Greg Poling: I think, as Murray's book highlights, we have to appreciate the agency of Southeast Asian parties here. Generally when Southeast Asian parties are upset or pushing back on something China does, it's because it's in their interest to push back on whatever China does. Of course, the U.S., as an alternative pole, plays an enormous role in giving I think strategic space to smaller countries to act, but sometimes we can overestimate our own role in the autonomous decisions of these countries.

Greg Poling: BRI really highlights this because there's a sense around the U.S. sometimes, when you listen to the arguments, that if the U.S. isn't competing dollar-for-dollar with China, then therefore there must be no alternative and Southeast Asians have to just take whatever deal China's offering. Of course, that's not entirely true. I mean, for one thing, if you're on a bridge or a road in Southeast Asia, you're probably on one that was built by Japan, not by China, but more importantly, you don't have to compete with China dollar-for-dollar. Sometimes just making the Chinese bid and act more transparently is all it really takes.

Greg Poling: Murray highlighted Kyaukphyu. I'd love to hear more on that from Murray, because I think it really highlights an underappreciated role that the U.S. and the Australians and the Europeans play here, which is you don't have to compete with the Chinese dollar-for-dollar. You just have to make it known that you might bid, or maybe it's the case of Kyaukphyu, you send six guys from USAID to go help look over the contract. Southeast Asian countries are pretty good at renegotiating with the Chinese themselves, if they feel like they have the space to do that.

Mike Green: For people listening who don't know Kyaukphyu, it's a port in Myanmar, and is part of what the Indians called the String of Pearls infrastructure projects in ports that would give China dual-use civil-military capabilities all along the rim of the Indian Ocean, which we did a satellite surveillance study of a few years ago. People were worried about it, but it's not happening. I just want to make sure people know what that is. It's not a food. Murray, how do you explain that? What's happening with Kyaukphyu?

Murray Hiebert: I mean, some of it is what Greg said, but I'd go further and also add that I think people forget how nationalistic Myanmar is. I thought the Vietnamese were nationalistic, but the Burmese people are incredibly nationalistic. I think, Mike, on a trip that you and I were on in 2012, it was very clear they were not selling their souls. They're not going to sell their souls to anybody. The studies that Greg was referring to, Aung San Suu Kyi set up a project bank where she has several Western-educated economists who'd worked at the World Bank or for Japanese banks. They came in and looked at some of these projects, and they just find them outrageous. China really took advantage of the military.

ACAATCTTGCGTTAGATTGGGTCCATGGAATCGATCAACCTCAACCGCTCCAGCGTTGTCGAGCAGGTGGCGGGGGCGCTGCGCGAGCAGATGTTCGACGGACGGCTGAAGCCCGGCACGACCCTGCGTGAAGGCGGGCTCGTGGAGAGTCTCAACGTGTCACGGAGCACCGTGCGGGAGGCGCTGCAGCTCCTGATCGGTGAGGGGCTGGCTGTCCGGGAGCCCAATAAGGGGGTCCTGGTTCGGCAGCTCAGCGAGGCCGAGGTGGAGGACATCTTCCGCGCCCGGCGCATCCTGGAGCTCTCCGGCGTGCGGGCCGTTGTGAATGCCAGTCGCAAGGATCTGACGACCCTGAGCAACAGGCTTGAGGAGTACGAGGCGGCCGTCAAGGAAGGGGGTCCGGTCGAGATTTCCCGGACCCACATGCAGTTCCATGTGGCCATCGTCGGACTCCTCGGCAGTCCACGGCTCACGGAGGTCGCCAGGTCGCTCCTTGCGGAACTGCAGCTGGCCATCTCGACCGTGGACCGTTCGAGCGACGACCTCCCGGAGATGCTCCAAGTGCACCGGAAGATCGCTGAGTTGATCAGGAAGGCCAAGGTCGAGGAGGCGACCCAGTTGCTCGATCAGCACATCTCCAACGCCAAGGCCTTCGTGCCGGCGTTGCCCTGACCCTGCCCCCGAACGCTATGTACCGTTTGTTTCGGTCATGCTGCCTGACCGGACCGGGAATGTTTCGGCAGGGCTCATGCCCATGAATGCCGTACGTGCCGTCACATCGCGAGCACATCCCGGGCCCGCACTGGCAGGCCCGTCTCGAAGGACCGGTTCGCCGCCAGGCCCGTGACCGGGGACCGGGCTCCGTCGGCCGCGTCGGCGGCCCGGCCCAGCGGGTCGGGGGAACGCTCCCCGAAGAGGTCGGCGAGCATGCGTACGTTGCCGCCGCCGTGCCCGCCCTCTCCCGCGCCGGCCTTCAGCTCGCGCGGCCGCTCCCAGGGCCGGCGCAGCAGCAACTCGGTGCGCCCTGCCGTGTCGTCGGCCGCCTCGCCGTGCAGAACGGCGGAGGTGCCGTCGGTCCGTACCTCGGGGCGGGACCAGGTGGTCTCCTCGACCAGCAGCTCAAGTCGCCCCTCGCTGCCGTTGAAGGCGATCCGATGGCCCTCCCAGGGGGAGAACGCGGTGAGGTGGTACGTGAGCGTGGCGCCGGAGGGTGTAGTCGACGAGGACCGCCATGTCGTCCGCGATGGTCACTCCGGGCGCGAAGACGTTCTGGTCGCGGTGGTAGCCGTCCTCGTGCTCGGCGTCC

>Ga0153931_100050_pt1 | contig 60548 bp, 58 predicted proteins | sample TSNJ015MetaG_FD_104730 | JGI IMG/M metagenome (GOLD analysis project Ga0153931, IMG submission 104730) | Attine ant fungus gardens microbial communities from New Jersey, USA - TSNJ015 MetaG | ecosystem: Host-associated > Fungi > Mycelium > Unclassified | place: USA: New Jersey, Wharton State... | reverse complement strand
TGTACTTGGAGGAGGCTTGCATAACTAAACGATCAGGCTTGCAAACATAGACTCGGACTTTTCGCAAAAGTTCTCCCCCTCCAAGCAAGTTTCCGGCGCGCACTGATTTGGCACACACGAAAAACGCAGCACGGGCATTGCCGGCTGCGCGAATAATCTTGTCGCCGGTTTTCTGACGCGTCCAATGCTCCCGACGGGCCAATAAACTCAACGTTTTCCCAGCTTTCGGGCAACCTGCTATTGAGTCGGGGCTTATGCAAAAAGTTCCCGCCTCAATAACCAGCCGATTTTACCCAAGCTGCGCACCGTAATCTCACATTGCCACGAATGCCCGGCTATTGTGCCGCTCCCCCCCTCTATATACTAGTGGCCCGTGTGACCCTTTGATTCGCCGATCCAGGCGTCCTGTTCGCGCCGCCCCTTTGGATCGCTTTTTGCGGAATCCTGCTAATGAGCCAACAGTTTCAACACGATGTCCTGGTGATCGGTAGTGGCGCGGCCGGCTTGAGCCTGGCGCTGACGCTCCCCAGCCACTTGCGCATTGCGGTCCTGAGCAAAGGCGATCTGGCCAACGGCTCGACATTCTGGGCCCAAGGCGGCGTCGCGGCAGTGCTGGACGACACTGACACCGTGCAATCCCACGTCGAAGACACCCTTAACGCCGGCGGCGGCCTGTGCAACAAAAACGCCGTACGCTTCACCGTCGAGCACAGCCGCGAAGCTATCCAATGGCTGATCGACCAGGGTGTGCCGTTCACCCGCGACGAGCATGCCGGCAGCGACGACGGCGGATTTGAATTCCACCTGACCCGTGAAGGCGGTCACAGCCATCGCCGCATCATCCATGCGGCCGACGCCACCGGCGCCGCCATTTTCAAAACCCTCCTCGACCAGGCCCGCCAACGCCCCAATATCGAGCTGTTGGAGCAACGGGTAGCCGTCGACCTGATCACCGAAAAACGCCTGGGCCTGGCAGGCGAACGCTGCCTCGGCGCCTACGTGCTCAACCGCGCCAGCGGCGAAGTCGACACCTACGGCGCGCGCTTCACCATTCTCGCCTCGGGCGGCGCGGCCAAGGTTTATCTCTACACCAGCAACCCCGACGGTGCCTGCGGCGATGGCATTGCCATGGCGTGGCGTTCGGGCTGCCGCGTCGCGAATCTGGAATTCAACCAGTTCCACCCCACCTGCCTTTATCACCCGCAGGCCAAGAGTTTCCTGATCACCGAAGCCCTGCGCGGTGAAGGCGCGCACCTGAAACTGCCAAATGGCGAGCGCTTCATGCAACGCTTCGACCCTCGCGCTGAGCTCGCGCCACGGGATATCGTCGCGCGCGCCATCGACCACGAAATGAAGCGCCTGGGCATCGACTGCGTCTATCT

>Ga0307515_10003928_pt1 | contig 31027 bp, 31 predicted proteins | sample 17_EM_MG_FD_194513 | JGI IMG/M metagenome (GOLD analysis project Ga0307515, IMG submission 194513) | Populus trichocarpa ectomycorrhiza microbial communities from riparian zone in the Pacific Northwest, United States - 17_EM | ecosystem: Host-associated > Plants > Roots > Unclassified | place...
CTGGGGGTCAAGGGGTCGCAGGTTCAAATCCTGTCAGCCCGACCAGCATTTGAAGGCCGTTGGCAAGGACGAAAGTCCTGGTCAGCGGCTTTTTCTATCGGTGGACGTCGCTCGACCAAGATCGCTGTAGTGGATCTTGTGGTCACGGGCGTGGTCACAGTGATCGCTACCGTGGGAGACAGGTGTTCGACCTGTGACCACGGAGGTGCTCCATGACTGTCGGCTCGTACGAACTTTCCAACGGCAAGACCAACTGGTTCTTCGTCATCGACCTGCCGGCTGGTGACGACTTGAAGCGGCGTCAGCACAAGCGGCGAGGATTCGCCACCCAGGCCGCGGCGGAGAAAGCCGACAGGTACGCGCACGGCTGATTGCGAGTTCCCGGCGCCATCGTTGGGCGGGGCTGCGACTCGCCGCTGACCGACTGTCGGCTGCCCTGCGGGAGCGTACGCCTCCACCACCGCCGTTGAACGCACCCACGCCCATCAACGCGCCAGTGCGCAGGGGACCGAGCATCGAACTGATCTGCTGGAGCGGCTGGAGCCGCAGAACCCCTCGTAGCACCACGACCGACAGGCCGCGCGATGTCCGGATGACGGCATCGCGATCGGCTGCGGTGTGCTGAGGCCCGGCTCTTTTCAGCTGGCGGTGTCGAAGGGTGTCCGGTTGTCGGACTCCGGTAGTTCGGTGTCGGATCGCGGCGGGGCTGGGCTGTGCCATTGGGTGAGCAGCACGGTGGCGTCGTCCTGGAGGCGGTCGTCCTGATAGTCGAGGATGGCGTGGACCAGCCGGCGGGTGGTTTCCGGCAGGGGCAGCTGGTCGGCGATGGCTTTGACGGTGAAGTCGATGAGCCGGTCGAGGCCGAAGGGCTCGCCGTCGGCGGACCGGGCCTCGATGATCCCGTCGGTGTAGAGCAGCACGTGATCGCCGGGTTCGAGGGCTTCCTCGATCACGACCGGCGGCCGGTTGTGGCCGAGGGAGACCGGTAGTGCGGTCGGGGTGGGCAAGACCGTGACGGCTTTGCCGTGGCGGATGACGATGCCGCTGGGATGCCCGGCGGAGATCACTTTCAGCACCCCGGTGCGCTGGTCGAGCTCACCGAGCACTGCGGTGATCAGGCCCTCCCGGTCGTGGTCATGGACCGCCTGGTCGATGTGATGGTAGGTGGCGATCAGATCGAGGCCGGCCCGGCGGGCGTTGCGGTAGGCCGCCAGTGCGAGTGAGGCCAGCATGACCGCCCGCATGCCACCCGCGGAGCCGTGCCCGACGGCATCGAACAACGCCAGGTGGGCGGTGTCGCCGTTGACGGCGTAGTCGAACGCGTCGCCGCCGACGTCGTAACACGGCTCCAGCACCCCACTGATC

Murray Hiebert: One project that I learned about just before the last elections in 2016, when there was still a quasi-military government, they gave them vegetable seeds, little tractors, irrigation pumps, and declared that these were worth 300 million, and told them that they could give these to farmers or sell to farmers to get good will for the election, so they'd vote for the ruling party. They have to pay this thing back in 2026, in hard currency at 4% interest. It's ridiculous.

Murray Hiebert: I mean, everywhere you go, you hear people say, "We would like Japanese interest rates, like 0.75," but the complaint they have with the Japanese is, the Chinese, they start working even before the feasibility study is done. The Japanese, they go on and on. It takes three to five years to complete these things, and they're impatient.

Mike Green: The Japanese, as you know, in almost every opinion poll taken in the region, are far more popular than China or the U.S. or Australia or India or anyone, for those reasons. In the book, you talk about the other powers. We'll come back to the U.S. in a minute. Part of our strategy, I think, is going to have to be aligning with countries like Japan and Australia on Southeast Asia a bit more. You're very bullish on Japan. You heard a lot of very positive things, it seems like. Less so India. It seems that I picked up in the book a bit more frustration about India and, I was surprised, a bit of frustration about Australia. Maybe you could talk a minute about how the other powers in Asia are viewed, and not just how they're viewed, but how influential are they.

Murray Hiebert: Well, yeah. I think Japan, as you picked up, has a very positive view in the region. They were the biggest trading partner before China. They are still the biggest investor in many places, or second to the U.S. They've given an awful lot of aid. Some of it I don't think is terribly useful. You don't need too many more children's hospitals. You need to get these medical people out of the cities, into the rural areas. Nevertheless, they do have a very positive image.

Murray Hiebert: India is viewed as never quite arriving. Promising they're going to look East and then they're going to act East, and then nothing really happens. In the Regional Comprehensive Economic Partnership trade agreement, that was roughly completed at the end of last year, and only because India finally got out, pulled out. They were very frustrated, because India was just putting roadblocks, protectionism, on all their products.

Murray Hiebert: Vietnam is okay, appreciates India doing a little bit. They're training the Vietnamese how to use five Russian submarines. Some of the military cooperation, and then also the fact that India has not pulled out their oil company, while many others have pulled out under the pressure of the Chinese and the South China Sea.